On December 4, 1973, a class action lawsuit was filed pursuant to 42 U.S.C. § 1983 by black inmates segregated from the general population at the Menard Correctional Center in Menard, Illinois, against the Governor of Illinois and prison officials in the United States District Court for the Southern District of Illinois. The plaintiffs, represented by the Land of Lincoln Legal Assistance Foundation, Inc., the A.C.L.U. of Illinois, and private counsel, sought declaratory and injunctive relief alleging unconstitutional prison conditions including inadequate health care.
On December 4, 1973, the parties agreed to a temporary restraining order, which addressed health care for segregated inmates. On March 5, 1976, the court certified the class, defined as inmates in segregation at the Menard Correctional Center on or after May 1, 1973. On October 18, 1976, the court separated the health claims from the other allegations. On December 23, 1976, the court expanded the class to include all Menard Correctional Center inmates.
On February 19, 1980, the court (Chief Judge James L. Foreman) found the conditions at Menard Correctional Center were not conducive to prisoner health and granted injunctive and declaratory relief. Lightfoot v. Walker, 486 F. Supp. 504 (S.D. Ill. 1980). The court held that deficiencies in medical and mental health care, hygiene, showering facilities, toilets, and sanitation amounted to violations of the Eighth Amendment.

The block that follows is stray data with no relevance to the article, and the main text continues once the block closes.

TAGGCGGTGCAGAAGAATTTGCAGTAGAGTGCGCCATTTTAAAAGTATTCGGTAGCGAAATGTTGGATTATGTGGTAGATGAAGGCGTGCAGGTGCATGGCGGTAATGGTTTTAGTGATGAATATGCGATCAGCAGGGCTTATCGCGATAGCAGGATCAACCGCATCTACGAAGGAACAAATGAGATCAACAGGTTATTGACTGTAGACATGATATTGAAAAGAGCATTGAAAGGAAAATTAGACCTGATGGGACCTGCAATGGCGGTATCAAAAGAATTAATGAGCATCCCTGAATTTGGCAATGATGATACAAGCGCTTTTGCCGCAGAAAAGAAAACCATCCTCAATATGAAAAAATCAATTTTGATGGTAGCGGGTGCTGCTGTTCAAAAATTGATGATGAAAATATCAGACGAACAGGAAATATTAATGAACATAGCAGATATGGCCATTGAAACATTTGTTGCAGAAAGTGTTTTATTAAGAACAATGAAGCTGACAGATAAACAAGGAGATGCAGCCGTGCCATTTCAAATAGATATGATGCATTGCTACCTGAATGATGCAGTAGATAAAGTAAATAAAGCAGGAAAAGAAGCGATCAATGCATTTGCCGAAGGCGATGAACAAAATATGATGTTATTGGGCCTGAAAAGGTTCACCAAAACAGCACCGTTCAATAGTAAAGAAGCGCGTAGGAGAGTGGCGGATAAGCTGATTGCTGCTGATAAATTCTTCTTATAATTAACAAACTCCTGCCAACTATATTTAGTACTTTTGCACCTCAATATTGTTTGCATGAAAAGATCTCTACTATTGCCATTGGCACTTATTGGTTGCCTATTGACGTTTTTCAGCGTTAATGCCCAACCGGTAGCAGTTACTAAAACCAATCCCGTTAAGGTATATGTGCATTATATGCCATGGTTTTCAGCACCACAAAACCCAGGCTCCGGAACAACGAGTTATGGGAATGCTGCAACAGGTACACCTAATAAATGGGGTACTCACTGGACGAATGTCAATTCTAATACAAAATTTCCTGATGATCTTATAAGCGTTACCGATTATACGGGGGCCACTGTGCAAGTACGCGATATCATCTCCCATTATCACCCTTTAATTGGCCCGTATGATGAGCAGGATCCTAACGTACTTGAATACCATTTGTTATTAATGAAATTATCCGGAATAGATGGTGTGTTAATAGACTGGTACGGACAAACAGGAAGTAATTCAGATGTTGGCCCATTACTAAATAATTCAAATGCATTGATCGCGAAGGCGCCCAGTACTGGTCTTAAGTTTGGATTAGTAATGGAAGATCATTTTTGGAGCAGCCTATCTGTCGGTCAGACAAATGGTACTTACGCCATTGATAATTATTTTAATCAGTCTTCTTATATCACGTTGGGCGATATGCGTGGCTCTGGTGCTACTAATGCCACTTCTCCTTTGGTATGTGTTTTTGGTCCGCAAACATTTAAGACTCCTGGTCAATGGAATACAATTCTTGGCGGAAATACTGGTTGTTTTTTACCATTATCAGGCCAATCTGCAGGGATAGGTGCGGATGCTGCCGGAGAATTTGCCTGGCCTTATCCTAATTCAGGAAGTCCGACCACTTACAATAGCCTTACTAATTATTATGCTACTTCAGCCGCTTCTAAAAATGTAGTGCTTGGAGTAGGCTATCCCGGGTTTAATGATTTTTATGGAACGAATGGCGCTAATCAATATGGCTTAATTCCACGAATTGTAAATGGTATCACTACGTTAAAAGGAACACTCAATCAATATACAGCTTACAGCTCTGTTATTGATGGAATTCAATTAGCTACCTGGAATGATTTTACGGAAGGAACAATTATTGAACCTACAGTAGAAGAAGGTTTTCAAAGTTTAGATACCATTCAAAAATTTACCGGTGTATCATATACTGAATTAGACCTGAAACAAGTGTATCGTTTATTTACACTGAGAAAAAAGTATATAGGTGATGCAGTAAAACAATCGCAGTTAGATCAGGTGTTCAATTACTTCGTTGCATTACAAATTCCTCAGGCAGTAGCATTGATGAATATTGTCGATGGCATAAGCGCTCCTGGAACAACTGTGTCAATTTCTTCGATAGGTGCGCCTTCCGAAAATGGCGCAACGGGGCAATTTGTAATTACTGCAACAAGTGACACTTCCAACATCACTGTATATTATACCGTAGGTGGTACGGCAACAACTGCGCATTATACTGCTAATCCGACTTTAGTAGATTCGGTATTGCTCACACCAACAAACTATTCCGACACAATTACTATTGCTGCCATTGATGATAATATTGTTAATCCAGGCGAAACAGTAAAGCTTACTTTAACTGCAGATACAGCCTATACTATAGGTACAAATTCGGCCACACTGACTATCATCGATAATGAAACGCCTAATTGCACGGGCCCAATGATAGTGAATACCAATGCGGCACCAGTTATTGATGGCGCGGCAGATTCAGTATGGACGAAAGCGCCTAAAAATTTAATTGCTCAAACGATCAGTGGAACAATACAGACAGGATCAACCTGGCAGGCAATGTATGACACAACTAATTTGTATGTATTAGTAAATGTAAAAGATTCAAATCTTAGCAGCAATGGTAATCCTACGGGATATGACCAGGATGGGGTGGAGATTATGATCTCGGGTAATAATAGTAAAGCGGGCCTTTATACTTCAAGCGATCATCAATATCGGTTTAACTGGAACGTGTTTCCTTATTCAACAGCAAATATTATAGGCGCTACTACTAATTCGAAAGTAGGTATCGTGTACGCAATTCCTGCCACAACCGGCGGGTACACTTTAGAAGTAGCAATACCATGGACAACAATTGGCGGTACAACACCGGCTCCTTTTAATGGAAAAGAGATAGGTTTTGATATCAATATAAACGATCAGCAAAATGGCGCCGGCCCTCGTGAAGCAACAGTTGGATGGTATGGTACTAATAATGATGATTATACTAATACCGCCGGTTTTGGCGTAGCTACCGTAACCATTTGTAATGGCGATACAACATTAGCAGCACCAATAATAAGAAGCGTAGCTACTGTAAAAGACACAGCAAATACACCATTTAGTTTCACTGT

On October 18, 1985, the court (Chief Judge Forman) awarded the plaintiffs' attorneys' fees and costs, after concluding that the plaintiffs had prevailed in the previous action because most of their requests were granted. Lightfoot v. Walker, 619 F. Supp. 1486 (S.D. Ill. 1985). The State appealed, but the court conditioned a stay on payment of a bond. On July 31, 1986, the United States Court of Appeals for the Seventh Circuit (Judge Richard A. Posner) held that the District Court could require a bond at its discretion. Lightfoot v. Walker, 797 F.2d 505 (7th Cir. 1986). The State apparently chose to pursue its original appeal. In an opinion decided on July 24, 1987, and amended August 3, 1987, the Court of Appeals (Judge Harlington Wood, Jr.) affirmed the award of attorneys' fees. Lightfoot v. Walker, 826 F.2d 516 (7th Cir. 1987). The court held that attorneys' fees should be calculated at current, not historical, rates if they were promptly requested and would not result in a windfall for the plaintiff's attorneys.
We do not have the docket, pleadings, or information on any subsequent proceedings.Elizabeth Chilcoat - 06/01/2006